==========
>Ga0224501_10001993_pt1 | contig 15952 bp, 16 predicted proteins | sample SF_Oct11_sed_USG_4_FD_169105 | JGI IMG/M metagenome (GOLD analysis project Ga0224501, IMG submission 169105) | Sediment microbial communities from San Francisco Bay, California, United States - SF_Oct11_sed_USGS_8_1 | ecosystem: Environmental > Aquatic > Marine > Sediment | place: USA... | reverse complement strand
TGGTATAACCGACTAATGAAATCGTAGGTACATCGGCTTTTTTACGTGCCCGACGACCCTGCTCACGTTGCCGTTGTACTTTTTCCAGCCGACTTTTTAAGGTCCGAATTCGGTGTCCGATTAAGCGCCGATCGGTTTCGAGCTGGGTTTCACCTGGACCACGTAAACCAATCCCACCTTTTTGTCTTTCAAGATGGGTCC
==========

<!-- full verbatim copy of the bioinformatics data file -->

>Ga0224501_10001993_pt1 | contig 15952 bp, 16 predicted proteins | sample SF_Oct11_sed_USG_4_FD_169105 | JGI IMG/M metagenome (GOLD analysis project Ga0224501, IMG submission 169105) | Sediment microbial communities from San Francisco Bay, California, United States - SF_Oct11_sed_USGS_8_1 | ecosystem: Environmental > Aquatic > Marine > Sediment | place: USA... | reverse complement strand
TGGTATAACCGACTAATGAAATCGTAGGTACATCGGCTTTTTTACGTGCCCGACGACCCTGCTCACGTTGCCGTTGTACTTTTTCCAGCCGACTTTTTAAGGTCCGAATTCGGTGTCCGATTAAGCGCCGATCGGTTTCGAGCTGGGTTTCACCTGGACCACGTAAACCAATCCCACCTTTTTGTCTTTCAAGATGGGTCC